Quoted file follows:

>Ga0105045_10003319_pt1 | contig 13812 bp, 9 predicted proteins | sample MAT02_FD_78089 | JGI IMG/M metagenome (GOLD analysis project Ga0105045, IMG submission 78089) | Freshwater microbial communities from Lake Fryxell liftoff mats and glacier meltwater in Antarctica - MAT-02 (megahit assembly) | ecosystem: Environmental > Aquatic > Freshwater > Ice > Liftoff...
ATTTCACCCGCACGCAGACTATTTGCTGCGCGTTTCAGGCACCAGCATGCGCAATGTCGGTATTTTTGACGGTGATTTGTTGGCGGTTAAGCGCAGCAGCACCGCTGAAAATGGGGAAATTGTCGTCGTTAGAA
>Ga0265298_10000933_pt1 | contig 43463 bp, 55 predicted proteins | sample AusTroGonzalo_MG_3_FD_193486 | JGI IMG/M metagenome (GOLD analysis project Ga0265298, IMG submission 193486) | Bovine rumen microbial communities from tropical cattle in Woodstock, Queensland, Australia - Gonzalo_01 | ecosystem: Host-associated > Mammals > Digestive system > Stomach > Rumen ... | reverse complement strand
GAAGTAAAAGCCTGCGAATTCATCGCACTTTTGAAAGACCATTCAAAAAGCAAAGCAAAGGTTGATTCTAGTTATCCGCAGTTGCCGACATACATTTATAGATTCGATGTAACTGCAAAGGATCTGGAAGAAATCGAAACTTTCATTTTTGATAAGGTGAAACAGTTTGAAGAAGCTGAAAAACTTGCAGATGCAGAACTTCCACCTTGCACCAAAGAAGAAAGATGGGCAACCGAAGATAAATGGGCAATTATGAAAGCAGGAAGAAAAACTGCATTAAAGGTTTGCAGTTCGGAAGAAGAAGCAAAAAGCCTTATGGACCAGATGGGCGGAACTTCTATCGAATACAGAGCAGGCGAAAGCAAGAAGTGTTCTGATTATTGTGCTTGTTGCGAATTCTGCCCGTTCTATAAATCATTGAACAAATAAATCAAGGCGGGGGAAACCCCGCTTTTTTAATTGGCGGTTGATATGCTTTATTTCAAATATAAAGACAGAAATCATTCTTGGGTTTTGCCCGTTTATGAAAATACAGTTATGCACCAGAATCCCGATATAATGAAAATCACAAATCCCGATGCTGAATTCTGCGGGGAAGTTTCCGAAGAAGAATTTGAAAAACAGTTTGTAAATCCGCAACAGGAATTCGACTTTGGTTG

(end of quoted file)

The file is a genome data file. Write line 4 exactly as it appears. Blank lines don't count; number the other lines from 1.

GAAGTAAAAGCCTGCGAATTCATCGCACTTTTGAAAGACCATTCAAAAAGCAAAGCAAAGGTTGATTCTAGTTATCCGCAGTTGCCGACATACATTTATAGATTCGATGTAACTGCAAAGGATCTGGAAGAAATCGAAACTTTCATTTTTGATAAGGTGAAACAGTTTGAAGAAGCTGAAAAACTTGCAGATGCAGAACTTCCACCTTGCACCAAAGAAGAAAGATGGGCAACCGAAGATAAATGGGCAATTATGAAAGCAGGAAGAAAAACTGCATTAAAGGTTTGCAGTTCGGAAGAAGAAGCAAAAAGCCTTATGGACCAGATGGGCGGAACTTCTATCGAATACAGAGCAGGCGAAAGCAAGAAGTGTTCTGATTATTGTGCTTGTTGCGAATTCTGCCCGTTCTATAAATCATTGAACAAATAAATCAAGGCGGGGGAAACCCCGCTTTTTTAATTGGCGGTTGATATGCTTTATTTCAAATATAAAGACAGAAATCATTCTTGGGTTTTGCCCGTTTATGAAAATACAGTTATGCACCAGAATCCCGATATAATGAAAATCACAAATCCCGATGCTGAATTCTGCGGGGAAGTTTCCGAAGAAGAATTTGAAAAACAGTTTGTAAATCCGCAACAGGAATTCGACTTTGGTTG